Understanding the Windows Experience Index

by Barry Dysert
(last updated September 15, 2018)

5

The Windows Experience Index is a rating calculated by your computer to give you an idea of how well it performs. It does this calculation by rating certain hardware elements (i.e., the processor, hard disk, memory, and graphics card) and presenting you with a score between 1.0 and 9.9. The higher the score, the better your computer will perform.

In order to see your Experience Index if you are using Windows 7, go to Start | Control Panel | System and Security | Check the Windows Experience Index (under the System heading). You will then be presented with a window similar to this: (See Figure 1.)

Figure 1. The Windows Experience window.

The Windows Experience Index (WEI) was removed with Windows 8 and wasn't reintroduced in Windows 10, although it is possible to get the WEI scores with the later versions of Windows. There are several methods to get the desired WEI report. The following method uses the System Diagnostics Report.

  1. Press the Win+R keys to open Run. Type "perfmon" (without the quotes) in the Open box and click on OK. Windows opens the Performance Monitor. (See Figure 2.)
  2. Figure 2. The Performance Monitor window.

  3. Expand (open) the following menu items listed on the left pane of the window: Reports | System | System Diagnostics. Click on a report that has been created that you want to view to generate a diagnostics report.
  4. Click on the section with the Hardware Configuration heading to open it up. (You may need to scroll down to get to it.)
  5. Click on Desktop Rating, expand Query, and then expand Returned Objects.

If you don't have a System Diagnostics Report after following Step 2 above, you can generate a new report by following these steps:

  1. Press the Win+R keys to open Run. Type "perfmon" (without the quotes) in the Open box and click on OK. Windows opens the Performance Monitor.
  2. Expand (open) the following menu items listed on the left pane of the window: Data Collector Sets | System.
  3. Right-click and hold on System Diagnostics and press Start. (See Figure 3.)
  4. Figure 3. Generating a new System Diagnostic report.

  5. The report will now begin collecting data for at least 60 seconds.
  6. When the data is finished being collected, follow the first set of steps to view the System Diagnostics Report.

After you have completed Step 4 in the first set of steps, you will then be presented with a window similar to this (with the above steps marked): (See Figure 4.)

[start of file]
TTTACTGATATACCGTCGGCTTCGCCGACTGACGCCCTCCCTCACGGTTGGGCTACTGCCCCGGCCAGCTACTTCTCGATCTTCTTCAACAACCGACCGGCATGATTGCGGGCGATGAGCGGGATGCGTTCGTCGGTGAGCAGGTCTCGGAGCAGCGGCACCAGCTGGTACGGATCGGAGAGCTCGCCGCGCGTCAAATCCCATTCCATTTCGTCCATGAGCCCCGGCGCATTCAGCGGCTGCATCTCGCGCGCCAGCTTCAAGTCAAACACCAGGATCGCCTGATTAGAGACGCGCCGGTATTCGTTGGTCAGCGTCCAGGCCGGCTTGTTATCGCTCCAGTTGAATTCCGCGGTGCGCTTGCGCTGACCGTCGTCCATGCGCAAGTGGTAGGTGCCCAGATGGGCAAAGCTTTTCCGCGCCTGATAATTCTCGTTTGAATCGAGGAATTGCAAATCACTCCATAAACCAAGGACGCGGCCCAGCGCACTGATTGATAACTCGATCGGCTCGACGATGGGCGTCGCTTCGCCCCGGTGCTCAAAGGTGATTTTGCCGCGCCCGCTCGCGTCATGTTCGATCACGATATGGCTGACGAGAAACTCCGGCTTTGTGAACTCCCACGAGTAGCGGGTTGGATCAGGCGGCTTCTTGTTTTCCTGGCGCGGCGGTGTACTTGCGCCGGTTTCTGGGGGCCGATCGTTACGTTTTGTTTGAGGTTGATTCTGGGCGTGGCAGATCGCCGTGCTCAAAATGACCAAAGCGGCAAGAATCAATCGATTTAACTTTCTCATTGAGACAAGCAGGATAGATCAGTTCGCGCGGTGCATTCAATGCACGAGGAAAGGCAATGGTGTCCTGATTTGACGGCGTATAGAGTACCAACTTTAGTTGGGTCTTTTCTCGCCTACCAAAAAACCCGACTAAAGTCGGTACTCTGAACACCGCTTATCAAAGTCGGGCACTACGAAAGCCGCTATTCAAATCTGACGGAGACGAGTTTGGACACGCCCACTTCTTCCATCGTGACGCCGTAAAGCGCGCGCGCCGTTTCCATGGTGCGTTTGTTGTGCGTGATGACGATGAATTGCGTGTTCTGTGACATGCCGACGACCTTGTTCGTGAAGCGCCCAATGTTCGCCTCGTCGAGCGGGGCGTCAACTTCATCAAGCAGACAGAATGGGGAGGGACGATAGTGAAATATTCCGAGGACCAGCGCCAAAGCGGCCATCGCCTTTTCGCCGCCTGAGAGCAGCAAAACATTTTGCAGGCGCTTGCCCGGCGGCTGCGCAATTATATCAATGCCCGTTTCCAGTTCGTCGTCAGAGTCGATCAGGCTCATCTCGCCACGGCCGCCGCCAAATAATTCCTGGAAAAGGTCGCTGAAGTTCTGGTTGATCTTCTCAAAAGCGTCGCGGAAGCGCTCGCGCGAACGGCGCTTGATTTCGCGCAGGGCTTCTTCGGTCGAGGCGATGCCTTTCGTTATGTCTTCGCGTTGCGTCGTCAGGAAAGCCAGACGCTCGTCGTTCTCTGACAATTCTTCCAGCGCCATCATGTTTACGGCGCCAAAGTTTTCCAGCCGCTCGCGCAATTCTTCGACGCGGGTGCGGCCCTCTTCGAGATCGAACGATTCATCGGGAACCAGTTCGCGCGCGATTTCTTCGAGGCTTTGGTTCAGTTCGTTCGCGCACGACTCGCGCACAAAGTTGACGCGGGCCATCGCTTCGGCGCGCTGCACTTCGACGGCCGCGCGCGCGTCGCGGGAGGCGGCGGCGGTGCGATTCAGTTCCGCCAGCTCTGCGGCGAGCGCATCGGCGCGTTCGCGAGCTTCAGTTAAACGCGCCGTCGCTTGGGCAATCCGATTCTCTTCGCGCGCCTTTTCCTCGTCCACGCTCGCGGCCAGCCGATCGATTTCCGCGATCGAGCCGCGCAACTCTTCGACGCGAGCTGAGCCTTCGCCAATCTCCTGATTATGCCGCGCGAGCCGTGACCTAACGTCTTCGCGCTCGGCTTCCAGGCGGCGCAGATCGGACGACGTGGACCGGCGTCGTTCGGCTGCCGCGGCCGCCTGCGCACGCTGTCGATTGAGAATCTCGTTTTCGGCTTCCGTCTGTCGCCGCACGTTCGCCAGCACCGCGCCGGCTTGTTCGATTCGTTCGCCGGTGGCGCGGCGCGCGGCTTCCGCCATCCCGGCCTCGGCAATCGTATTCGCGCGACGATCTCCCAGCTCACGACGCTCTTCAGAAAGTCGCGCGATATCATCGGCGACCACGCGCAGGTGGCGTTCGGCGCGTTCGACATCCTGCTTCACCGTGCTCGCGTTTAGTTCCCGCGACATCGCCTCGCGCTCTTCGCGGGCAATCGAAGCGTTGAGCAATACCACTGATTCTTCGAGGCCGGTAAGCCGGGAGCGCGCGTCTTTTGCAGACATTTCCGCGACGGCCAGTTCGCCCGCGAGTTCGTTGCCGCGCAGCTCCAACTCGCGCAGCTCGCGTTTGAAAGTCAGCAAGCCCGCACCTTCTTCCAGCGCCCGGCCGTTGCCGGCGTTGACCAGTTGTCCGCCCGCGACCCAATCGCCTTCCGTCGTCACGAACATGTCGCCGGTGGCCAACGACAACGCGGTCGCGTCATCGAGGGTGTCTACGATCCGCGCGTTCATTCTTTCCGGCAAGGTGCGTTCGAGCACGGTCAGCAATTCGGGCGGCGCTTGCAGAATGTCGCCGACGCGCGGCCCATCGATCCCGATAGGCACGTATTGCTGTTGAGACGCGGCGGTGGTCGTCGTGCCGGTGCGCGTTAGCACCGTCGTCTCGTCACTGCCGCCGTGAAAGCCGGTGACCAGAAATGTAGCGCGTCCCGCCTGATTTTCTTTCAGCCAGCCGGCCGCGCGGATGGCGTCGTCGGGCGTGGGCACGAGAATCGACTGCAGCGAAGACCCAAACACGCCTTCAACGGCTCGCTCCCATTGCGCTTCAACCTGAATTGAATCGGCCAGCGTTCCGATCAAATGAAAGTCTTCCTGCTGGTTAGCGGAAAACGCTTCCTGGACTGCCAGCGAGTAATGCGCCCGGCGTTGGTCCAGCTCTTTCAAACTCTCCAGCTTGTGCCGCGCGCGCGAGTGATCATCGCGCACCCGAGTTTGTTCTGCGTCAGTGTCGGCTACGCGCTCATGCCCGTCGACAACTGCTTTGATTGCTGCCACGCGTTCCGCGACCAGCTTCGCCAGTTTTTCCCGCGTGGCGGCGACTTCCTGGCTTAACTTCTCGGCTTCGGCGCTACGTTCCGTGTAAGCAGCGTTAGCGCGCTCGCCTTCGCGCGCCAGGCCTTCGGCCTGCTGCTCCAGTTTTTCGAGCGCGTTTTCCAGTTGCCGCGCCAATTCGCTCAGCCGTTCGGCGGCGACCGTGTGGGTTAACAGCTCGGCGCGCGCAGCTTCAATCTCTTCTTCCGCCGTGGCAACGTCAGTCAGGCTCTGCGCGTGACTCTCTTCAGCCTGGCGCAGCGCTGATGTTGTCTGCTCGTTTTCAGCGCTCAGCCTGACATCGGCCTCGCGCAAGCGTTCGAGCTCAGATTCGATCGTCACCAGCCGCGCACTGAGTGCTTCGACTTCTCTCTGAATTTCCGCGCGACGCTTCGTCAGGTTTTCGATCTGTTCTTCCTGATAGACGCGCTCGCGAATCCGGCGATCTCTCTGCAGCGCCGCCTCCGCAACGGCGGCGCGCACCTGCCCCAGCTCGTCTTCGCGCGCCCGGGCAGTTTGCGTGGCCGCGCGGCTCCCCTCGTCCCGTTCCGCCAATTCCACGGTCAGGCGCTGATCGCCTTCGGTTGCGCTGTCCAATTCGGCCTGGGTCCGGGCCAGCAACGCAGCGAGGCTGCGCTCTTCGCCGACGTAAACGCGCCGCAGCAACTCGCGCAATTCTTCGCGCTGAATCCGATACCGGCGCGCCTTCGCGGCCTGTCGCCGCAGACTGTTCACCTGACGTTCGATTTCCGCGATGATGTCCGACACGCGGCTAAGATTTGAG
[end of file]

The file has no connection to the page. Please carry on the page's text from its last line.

Figure 4. The Hardware Configuration section of the Performance Monitor window.

The Base score is the lowest of the subscores listed in the report. By looking at the individual subscores you can see what components are causing the worst performance issues and make decisions accordingly. For example, since the subscore of the Graphics component is low I can improve my system's performance by getting a faster graphics card. On the other hand, my hard drive and processor performance are higher on the scale, so upgrading my CPU or adding a faster hard drive would have less impact on my system's overall performance.

 This tip (12071) applies to Windows 7 and 10.

Author Bio

Barry Dysert

Barry has been a computer professional for over 35 years, working in different positions such as technical team leader, project manager, and software developer. He is currently a software engineer with an emphasis on developing custom applications under Microsoft Windows. When not working with Windows or writing Tips, Barry is an amateur writer. His first non-fiction book is titled "A Chronological Commentary of Revelation." ...

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What is 2 + 2?

2015-03-17 19:20:37

Derek McLean

Thanks for the info, Henry.
Alas, it's way over my head, so I'll just have to remain blissfully ignorant and hope that they may re-introduce it in W10 in an intelligible fashion.
If not, it's no great problem.


2015-03-16 09:46:40

Henry Noble

In the list of files, select the group with the most recent date, then double-click the one called Formal.Assessment (recent). When I do that it opens in Internet Explorer, even though IE is not my primary browser.

The summary scores begin about twenty lines down.

I have not yet found a viewer for Win 8.1 that presents the raw data as nicely as WPI does in Win 7.

If you Google "winsat.exe formal", you'll find articles by Microsoft and others on how to use the underlying functions.


2015-03-16 07:56:24

Barry

Thanks, Henry. My data files end up in C:WindowsPerformanceWinSATDataStore, but they have .xml extensions. You don't happen to have an xml parser that can make the data easily readable do you?


2015-03-16 07:33:22

Henry Noble

WPI carried over from Win 7 to Win 8, although with a slightly different index scale.

Unfortunately, WPI was removed from the Control Panel's System page in Win 8.1. However, the code remains, and with a little effort you can still get the assessment.

Open a command prompt, then run:

winsat.exe formal

The results of the assessment can be read with a web browser, and are stored in:

C:WindowsPerformanceWinSATDataStore*.WinSAT

As of this comment, winsat.exe is still included in the Win 10 Technical Preview.


2015-03-16 06:49:05

Derek McLean

Why does the Gaming Graphics figure usually appear higher then the Graphics number? Indeed, why are there two numbers in the first place?

Why is this information not on offer in W8? Will MS re-introduce it in W10?


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